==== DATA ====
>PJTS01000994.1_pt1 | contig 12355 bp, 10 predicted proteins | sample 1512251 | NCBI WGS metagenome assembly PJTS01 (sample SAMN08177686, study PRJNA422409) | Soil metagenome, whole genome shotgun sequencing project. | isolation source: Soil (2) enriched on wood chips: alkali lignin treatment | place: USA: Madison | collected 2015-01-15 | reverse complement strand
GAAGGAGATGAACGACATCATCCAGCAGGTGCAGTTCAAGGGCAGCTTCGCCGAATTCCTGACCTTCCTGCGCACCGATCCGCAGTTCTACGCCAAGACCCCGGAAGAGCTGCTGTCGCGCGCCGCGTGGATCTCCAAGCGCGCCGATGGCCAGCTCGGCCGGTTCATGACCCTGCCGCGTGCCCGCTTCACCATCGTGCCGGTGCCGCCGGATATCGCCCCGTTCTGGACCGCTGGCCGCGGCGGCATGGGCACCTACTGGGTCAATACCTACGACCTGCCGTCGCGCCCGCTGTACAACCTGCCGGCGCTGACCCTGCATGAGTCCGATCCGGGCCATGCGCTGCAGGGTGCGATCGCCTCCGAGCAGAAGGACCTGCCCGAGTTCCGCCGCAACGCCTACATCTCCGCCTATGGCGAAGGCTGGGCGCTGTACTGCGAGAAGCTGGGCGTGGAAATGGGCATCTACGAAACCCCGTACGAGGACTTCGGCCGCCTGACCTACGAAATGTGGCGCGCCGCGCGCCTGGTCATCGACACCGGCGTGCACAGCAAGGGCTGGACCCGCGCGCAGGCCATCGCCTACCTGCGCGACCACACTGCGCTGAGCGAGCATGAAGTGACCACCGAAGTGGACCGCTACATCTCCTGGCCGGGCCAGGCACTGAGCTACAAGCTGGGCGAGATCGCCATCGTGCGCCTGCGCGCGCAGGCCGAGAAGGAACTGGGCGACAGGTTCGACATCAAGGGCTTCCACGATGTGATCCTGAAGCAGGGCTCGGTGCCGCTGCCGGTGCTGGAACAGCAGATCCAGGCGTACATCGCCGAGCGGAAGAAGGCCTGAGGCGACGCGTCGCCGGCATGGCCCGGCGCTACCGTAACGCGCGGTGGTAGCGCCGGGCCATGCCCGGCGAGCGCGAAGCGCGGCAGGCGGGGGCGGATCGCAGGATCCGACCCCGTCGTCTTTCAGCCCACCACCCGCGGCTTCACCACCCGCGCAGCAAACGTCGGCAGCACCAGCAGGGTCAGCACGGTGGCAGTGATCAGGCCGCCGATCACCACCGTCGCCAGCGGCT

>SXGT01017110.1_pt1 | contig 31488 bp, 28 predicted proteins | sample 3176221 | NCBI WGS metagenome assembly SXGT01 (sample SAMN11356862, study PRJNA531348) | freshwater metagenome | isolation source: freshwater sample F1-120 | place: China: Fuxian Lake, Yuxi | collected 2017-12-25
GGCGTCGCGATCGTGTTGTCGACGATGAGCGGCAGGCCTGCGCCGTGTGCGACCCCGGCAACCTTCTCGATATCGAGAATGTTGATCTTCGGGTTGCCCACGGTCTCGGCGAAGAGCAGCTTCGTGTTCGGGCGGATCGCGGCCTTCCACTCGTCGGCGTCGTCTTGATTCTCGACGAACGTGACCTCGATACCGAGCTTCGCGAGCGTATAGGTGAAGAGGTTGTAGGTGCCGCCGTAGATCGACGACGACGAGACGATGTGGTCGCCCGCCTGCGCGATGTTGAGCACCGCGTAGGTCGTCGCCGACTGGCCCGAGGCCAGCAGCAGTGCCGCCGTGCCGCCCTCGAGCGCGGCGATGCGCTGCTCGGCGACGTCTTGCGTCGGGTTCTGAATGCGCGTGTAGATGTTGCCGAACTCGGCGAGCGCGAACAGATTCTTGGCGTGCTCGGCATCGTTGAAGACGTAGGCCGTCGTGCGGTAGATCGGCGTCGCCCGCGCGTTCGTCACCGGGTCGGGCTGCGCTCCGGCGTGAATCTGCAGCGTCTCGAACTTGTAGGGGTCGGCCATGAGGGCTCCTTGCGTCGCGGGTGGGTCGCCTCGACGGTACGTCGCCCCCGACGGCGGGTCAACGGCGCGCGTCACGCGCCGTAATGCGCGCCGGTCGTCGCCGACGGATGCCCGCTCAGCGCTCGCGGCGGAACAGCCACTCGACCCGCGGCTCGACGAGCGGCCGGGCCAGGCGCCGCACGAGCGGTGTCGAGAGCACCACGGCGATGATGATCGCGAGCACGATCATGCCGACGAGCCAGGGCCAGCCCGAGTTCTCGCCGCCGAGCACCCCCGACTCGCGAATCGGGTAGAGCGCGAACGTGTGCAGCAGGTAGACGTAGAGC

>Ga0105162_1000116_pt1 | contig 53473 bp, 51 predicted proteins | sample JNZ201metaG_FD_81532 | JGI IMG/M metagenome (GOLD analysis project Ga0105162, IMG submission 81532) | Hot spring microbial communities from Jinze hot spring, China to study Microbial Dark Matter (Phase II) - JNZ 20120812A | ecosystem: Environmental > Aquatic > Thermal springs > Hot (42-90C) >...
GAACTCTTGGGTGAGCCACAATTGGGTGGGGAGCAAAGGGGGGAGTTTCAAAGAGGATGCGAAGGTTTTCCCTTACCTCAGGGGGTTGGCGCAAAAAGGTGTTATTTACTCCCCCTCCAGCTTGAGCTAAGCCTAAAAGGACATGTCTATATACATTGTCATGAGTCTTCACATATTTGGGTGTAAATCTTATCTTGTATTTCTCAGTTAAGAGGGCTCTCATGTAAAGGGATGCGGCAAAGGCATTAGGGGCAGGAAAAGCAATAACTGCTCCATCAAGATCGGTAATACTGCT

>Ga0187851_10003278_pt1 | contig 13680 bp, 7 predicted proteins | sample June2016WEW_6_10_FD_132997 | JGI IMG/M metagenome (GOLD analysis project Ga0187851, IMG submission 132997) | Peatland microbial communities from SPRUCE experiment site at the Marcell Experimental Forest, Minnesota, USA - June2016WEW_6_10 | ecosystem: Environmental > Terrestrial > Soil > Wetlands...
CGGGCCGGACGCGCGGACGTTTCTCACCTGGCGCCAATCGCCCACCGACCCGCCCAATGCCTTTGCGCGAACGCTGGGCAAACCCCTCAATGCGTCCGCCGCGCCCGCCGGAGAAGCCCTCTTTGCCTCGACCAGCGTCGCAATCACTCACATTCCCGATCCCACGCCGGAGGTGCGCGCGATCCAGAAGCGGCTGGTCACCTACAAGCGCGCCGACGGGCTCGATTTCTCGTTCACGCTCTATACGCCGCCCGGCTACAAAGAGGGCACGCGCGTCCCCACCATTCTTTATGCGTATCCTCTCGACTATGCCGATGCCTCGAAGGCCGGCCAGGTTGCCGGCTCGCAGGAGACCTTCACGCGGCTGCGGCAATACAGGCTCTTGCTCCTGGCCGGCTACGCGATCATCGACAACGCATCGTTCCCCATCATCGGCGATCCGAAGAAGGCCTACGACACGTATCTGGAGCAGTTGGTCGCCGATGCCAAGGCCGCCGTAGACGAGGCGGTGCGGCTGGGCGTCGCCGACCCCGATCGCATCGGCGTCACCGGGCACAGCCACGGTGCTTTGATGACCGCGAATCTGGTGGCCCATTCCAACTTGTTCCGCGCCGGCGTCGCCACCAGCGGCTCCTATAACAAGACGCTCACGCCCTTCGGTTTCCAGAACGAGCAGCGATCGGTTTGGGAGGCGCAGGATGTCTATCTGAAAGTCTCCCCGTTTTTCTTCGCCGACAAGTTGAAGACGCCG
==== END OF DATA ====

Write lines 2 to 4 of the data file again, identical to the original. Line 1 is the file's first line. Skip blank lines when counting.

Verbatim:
GAAGGAGATGAACGACATCATCCAGCAGGTGCAGTTCAAGGGCAGCTTCGCCGAATTCCTGACCTTCCTGCGCACCGATCCGCAGTTCTACGCCAAGACCCCGGAAGAGCTGCTGTCGCGCGCCGCGTGGATCTCCAAGCGCGCCGATGGCCAGCTCGGCCGGTTCATGACCCTGCCGCGTGCCCGCTTCACCATCGTGCCGGTGCCGCCGGATATCGCCCCGTTCTGGACCGCTGGCCGCGGCGGCATGGGCACCTACTGGGTCAATACCTACGACCTGCCGTCGCGCCCGCTGTACAACCTGCCGGCGCTGACCCTGCATGAGTCCGATCCGGGCCATGCGCTGCAGGGTGCGATCGCCTCCGAGCAGAAGGACCTGCCCGAGTTCCGCCGCAACGCCTACATCTCCGCCTATGGCGAAGGCTGGGCGCTGTACTGCGAGAAGCTGGGCGTGGAAATGGGCATCTACGAAACCCCGTACGAGGACTTCGGCCGCCTGACCTACGAAATGTGGCGCGCCGCGCGCCTGGTCATCGACACCGGCGTGCACAGCAAGGGCTGGACCCGCGCGCAGGCCATCGCCTACCTGCGCGACCACACTGCGCTGAGCGAGCATGAAGTGACCACCGAAGTGGACCGCTACATCTCCTGGCCGGGCCAGGCACTGAGCTACAAGCTGGGCGAGATCGCCATCGTGCGCCTGCGCGCGCAGGCCGAGAAGGAACTGGGCGACAGGTTCGACATCAAGGGCTTCCACGATGTGATCCTGAAGCAGGGCTCGGTGCCGCTGCCGGTGCTGGAACAGCAGATCCAGGCGTACATCGCCGAGCGGAAGAAGGCCTGAGGCGACGCGTCGCCGGCATGGCCCGGCGCTACCGTAACGCGCGGTGGTAGCGCCGGGCCATGCCCGGCGAGCGCGAAGCGCGGCAGGCGGGGGCGGATCGCAGGATCCGACCCCGTCGTCTTTCAGCCCACCACCCGCGGCTTCACCACCCGCGCAGCAAACGTCGGCAGCACCAGCAGGGTCAGCACGGTGGCAGTGATCAGGCCGCCGATCACCACCGTCGCCAGCGGCT

>SXGT01017110.1_pt1 | contig 31488 bp, 28 predicted proteins | sample 3176221 | NCBI WGS metagenome assembly SXGT01 (sample SAMN11356862, study PRJNA531348) | freshwater metagenome | isolation source: freshwater sample F1-120 | place: China: Fuxian Lake, Yuxi | collected 2017-12-25
GGCGTCGCGATCGTGTTGTCGACGATGAGCGGCAGGCCTGCGCCGTGTGCGACCCCGGCAACCTTCTCGATATCGAGAATGTTGATCTTCGGGTTGCCCACGGTCTCGGCGAAGAGCAGCTTCGTGTTCGGGCGGATCGCGGCCTTCCACTCGTCGGCGTCGTCTTGATTCTCGACGAACGTGACCTCGATACCGAGCTTCGCGAGCGTATAGGTGAAGAGGTTGTAGGTGCCGCCGTAGATCGACGACGACGAGACGATGTGGTCGCCCGCCTGCGCGATGTTGAGCACCGCGTAGGTCGTCGCCGACTGGCCCGAGGCCAGCAGCAGTGCCGCCGTGCCGCCCTCGAGCGCGGCGATGCGCTGCTCGGCGACGTCTTGCGTCGGGTTCTGAATGCGCGTGTAGATGTTGCCGAACTCGGCGAGCGCGAACAGATTCTTGGCGTGCTCGGCATCGTTGAAGACGTAGGCCGTCGTGCGGTAGATCGGCGTCGCCCGCGCGTTCGTCACCGGGTCGGGCTGCGCTCCGGCGTGAATCTGCAGCGTCTCGAACTTGTAGGGGTCGGCCATGAGGGCTCCTTGCGTCGCGGGTGGGTCGCCTCGACGGTACGTCGCCCCCGACGGCGGGTCAACGGCGCGCGTCACGCGCCGTAATGCGCGCCGGTCGTCGCCGACGGATGCCCGCTCAGCGCTCGCGGCGGAACAGCCACTCGACCCGCGGCTCGACGAGCGGCCGGGCCAGGCGCCGCACGAGCGGTGTCGAGAGCACCACGGCGATGATGATCGCGAGCACGATCATGCCGACGAGCCAGGGCCAGCCCGAGTTCTCGCCGCCGAGCACCCCCGACTCGCGAATCGGGTAGAGCGCGAACGTGTGCAGCAGGTAGACGTAGAGC